The Red Headed Goddess also known as Florence + The Machine returns to Voodoo for the 2015 festival. The Britain-bred, indie-turned-mainstream rock band has not performed at the festival since 2010 and their fans have waited patiently. For those of you unfamiliar with Florence Welch’s angelic voice and magnetic stage presence, you can expect heavenly harps, vibrational bass, and glorious fans blowing into Florence’s flowy chiffon costumes and fiery hair. Their  latest album, How Big, How Blue, How Beautiful received great reviews and complemented their previous albums, Ceremonials in 2011 and Lungs in 2009. Their acoustic albums easily translate to live audiences with Florence’s consuming voice and moving upbeat  music. Fans and festival goers can expect to sing along to the band’s biggest hits like “What Kind of Man,” “Cosmic Love,” “Shake It Out,” and “The Dog Days Are Over.” Worship  Florence + the Machine this year, lest they go on another five year hiatus. —Morgan Lawrence



Joey Bada$$ (photo by Brandon Xuereb)

Joey Bada$$
(photo by Brandon Xuereb)

Babes in Toyland are one of those  special bands it’s safe to bet the majority of the people attending Voodoo this year (or any year) have never heard of, but the ones who have are very excited that they’re playing. The Minneapolis punk band split in 2001, but reunited this year for a special tour that brings them through New Orleans for the festival. They perform on Saturday on the same bill as Jane’s Addiction, so maybe think of Saturday as being the prime ‘90s flashback day. The current lineup for the band includes singer/guitarist Kat Bjelland and drummer Lori Barbero, who were on all three of the band’s albums, and bassist Maureen Herman who appeared on their sophomore album, 1992’s Fontanelle, and their final album, 1995’s Nemesisters. Ladies in attendance, muster all your bravery and elbow your way to the front for this. Dudes: maybe make this the one set that you don’t meat block with your meaty shoulders. Save that for Ozzy or something. —Kelly McClure

If I were to think back on some of my earliest musical influences, I would say Jane’s Addiction rides high on that memory. My impressionable 14-year old brain was probably ready for just about anything. I was just lucky a good friend put a Nothing’s Shocking cassette in my hands when he did. There was something about Dave Navarro’s wailing guitar, Stephen Perkins’ rhythmic percussion, and the howl of frontman Perry Farrell. It was all at once rebellious, sexy, melodic, and down right rock’n’roll. At the time, “Ocean Size” really did feel as big as it’s namesake and “Summertime Rolls” was about as tranquil as rock could get. Later, friends and I would joke how the epic journey of “Three Days” felt about as long and was the way to get the most bang for your jukebox buck. When these larger-than-life personalities take top billing on Halloween night, I expect “Classic Girl” to transport me back to a time of budding artistic aspirations. Unfortunately, that budding artist was a bass player who will be somewhat disappointed not seeing original bassist Eric Avery thumping out the intro to “Mountain Song.” Nonetheless, I’ll be front and center when rock’n’roll, novelty, and nostalgia all come to a fevered pitch on this year’s most wicked night. —Kevin Comarda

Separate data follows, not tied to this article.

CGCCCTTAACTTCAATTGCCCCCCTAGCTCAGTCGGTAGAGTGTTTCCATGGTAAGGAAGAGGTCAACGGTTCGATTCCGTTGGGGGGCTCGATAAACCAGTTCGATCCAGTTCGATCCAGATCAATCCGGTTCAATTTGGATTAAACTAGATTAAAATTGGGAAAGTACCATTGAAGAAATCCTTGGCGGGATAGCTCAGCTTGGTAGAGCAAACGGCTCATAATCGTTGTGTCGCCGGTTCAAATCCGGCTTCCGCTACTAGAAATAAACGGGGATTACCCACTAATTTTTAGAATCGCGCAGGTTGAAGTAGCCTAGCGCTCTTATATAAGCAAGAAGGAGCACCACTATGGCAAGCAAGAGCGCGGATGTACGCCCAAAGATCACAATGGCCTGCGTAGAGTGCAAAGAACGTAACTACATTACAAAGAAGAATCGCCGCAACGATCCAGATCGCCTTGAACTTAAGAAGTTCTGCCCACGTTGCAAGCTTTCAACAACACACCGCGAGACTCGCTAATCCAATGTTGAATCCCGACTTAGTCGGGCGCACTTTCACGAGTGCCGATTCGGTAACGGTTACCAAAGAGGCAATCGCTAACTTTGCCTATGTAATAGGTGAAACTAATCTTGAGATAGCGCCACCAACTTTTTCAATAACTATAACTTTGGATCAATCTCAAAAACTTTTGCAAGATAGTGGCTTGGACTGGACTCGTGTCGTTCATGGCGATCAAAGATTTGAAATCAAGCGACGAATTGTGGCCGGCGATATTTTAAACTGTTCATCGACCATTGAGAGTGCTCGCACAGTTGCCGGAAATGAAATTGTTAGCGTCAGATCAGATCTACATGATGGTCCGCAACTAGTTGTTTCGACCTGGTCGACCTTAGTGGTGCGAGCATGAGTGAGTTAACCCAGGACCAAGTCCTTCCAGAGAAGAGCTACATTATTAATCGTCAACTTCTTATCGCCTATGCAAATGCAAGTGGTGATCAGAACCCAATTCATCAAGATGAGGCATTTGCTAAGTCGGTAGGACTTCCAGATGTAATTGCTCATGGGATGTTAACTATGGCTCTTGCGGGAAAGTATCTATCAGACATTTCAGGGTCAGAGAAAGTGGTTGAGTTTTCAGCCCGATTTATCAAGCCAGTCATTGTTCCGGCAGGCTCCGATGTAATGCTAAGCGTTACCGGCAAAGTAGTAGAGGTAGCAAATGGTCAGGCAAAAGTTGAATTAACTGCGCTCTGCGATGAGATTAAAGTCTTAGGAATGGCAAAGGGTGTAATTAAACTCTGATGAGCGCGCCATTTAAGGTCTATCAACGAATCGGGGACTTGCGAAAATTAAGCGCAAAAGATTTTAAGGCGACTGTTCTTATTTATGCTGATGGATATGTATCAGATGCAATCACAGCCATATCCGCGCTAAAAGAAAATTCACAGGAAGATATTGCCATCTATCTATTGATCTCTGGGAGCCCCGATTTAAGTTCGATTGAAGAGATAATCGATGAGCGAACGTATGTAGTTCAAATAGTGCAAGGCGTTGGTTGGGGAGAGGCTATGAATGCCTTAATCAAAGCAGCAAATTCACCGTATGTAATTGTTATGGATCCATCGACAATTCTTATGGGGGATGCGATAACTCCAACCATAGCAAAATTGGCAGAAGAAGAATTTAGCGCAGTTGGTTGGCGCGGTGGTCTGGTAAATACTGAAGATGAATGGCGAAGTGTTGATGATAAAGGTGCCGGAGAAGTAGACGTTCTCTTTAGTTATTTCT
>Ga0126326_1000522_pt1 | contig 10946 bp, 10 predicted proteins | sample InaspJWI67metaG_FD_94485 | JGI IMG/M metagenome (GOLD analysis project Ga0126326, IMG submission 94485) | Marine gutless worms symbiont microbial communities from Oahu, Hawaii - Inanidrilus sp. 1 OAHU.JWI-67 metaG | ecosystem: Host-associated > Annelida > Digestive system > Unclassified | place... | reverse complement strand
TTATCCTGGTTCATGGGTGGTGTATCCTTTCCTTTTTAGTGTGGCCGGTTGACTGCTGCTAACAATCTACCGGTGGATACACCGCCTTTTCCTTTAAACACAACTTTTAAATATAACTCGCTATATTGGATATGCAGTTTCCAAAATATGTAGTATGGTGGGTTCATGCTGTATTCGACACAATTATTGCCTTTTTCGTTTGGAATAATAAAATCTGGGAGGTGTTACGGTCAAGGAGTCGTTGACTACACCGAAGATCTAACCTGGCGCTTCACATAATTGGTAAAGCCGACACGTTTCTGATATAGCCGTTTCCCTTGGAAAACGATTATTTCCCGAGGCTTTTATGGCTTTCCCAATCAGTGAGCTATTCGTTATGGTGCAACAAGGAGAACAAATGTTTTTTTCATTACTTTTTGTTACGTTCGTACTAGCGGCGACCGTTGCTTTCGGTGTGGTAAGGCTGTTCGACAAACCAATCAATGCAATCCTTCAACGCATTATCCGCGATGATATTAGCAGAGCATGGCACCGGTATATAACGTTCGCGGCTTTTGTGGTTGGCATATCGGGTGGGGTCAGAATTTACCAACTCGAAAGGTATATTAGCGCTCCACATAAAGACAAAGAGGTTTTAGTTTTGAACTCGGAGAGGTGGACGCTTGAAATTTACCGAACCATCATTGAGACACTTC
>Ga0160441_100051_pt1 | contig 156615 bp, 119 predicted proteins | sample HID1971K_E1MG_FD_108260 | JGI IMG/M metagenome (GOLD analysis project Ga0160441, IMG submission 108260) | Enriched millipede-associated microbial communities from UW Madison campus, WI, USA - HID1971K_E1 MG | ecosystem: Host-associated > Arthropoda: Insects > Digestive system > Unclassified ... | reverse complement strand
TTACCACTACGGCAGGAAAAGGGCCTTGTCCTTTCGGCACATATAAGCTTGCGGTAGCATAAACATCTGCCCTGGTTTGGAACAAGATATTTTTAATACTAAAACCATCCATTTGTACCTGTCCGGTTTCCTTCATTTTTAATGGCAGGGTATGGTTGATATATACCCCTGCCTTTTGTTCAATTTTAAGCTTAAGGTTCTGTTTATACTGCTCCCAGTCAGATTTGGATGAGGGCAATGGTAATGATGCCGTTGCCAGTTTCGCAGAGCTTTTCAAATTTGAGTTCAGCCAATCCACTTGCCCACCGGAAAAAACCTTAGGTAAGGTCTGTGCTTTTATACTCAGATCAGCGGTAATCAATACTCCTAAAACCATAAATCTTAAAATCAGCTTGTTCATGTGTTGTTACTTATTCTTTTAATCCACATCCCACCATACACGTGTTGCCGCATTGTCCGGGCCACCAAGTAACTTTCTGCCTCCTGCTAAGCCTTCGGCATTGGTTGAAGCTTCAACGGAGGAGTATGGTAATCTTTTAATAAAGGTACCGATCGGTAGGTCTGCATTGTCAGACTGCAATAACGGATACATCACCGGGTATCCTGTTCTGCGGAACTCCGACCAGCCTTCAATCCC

Modest Mouse

Modest Mouse

Giorgio Moroder, the legendary auteur tastemaker most notably responsible for the three powerhouse singles from Donna Summer’s Bad Girls (“Hot Stuff,” “Dim All the Lights,” and the title track)  and Berlin’s “Take My Breath Away” (the Top Gun love song which won him one of his three Oscars), has been much more than a prolific producer. Throughout the 1970s, he built on the minimalist and early electronic work of Karlheinz Stockhausen, Pierre Henry, and Silver Apples to create the poppy, dance-friendly disco sound and, more dramatically, what would eventually develop into electronica dance music. 1974’s experimental Einzelgänger gave way to the beat-focused Knights in White Satin, which in turn led to the very modern-sounding From Here to Eternity. Hopefully, his recent setlist from a BBC Radio 2 Live concert gives some insight to his Voodoo show. While a third of the setlist includes Donna Summer covers and another third is made up of songs from his 2015 album Déjà-vu (including the wonderful title  track featuring Sia), he manages to feature his Random Access Memories contribution “Giorgio by Moroder” and ends with the ever-infectious “Call Me” by Blondie. Saturday of Voodoo will be a night full of legends, so it’ll be fascinating to hear how Ozzy Osbourne’s demonic howls battle  against Mororder’s angelic beats  throughout the night. —Joey Laura